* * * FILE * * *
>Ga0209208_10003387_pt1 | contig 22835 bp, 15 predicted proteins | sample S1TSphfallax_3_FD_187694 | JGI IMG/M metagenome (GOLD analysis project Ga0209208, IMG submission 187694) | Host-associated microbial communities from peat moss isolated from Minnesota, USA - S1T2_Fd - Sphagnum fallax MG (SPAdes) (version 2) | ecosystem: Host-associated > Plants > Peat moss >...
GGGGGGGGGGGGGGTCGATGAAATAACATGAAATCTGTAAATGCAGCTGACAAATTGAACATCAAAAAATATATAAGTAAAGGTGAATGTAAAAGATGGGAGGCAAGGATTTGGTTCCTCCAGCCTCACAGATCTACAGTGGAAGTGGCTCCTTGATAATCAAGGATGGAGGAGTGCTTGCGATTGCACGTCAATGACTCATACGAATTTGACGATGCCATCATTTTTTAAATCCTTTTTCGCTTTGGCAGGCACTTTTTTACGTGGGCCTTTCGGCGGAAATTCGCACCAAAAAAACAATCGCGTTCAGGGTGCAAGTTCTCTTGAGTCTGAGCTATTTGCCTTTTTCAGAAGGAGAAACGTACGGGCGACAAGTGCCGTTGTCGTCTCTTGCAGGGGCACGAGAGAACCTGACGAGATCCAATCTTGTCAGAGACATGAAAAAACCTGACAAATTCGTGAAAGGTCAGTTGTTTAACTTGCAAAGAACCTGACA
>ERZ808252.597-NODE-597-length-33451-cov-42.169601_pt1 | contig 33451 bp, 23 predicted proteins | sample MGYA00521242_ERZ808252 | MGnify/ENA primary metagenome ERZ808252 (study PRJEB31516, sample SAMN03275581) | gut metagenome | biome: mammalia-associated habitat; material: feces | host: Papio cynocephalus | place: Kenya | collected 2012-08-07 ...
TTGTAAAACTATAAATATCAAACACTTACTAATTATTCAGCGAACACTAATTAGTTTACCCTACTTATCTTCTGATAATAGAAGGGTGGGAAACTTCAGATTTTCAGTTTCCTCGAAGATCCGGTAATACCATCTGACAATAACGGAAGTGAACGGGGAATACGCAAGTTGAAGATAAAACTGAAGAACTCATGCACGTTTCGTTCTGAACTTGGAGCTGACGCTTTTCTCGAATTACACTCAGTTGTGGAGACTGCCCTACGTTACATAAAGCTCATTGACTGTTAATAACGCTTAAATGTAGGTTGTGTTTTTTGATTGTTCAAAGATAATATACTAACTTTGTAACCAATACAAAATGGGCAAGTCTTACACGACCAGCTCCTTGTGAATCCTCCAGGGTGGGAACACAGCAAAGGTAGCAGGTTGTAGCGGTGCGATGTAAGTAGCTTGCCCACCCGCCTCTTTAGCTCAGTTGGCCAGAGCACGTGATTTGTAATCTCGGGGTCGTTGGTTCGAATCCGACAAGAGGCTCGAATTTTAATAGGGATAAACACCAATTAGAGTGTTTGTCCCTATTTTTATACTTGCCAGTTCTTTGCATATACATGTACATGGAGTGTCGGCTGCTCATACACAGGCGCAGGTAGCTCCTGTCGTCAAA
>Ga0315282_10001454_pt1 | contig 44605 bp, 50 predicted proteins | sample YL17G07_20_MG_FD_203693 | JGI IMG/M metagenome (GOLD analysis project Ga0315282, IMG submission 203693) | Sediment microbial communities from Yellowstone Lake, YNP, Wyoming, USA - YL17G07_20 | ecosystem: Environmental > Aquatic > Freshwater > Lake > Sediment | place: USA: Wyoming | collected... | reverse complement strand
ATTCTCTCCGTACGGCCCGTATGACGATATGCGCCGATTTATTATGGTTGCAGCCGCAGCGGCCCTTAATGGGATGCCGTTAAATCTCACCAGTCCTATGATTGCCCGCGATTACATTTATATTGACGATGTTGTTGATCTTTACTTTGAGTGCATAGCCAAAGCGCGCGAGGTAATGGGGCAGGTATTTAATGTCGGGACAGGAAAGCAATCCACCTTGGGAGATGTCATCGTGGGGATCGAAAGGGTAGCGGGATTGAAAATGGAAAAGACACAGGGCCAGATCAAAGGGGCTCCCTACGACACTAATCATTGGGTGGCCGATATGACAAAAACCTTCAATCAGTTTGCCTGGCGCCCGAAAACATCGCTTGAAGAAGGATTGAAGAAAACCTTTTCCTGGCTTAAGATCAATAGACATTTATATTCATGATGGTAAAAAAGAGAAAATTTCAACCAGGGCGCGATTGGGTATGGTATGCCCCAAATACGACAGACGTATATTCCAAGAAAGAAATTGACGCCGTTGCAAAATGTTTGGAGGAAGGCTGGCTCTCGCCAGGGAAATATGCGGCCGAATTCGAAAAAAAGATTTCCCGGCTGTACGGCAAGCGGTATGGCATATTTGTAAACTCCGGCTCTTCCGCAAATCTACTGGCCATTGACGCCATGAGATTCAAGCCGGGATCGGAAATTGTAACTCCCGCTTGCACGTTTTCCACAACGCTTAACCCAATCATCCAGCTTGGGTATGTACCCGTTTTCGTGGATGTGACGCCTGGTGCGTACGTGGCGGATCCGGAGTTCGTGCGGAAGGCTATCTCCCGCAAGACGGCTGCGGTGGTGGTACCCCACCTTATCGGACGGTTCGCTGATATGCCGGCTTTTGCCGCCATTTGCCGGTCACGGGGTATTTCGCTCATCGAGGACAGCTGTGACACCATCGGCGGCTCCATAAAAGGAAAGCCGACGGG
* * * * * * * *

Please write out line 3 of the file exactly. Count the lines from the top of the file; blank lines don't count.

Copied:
>ERZ808252.597-NODE-597-length-33451-cov-42.169601_pt1 | contig 33451 bp, 23 predicted proteins | sample MGYA00521242_ERZ808252 | MGnify/ENA primary metagenome ERZ808252 (study PRJEB31516, sample SAMN03275581) | gut metagenome | biome: mammalia-associated habitat; material: feces | host: Papio cynocephalus | place: Kenya | collected 2012-08-07 ...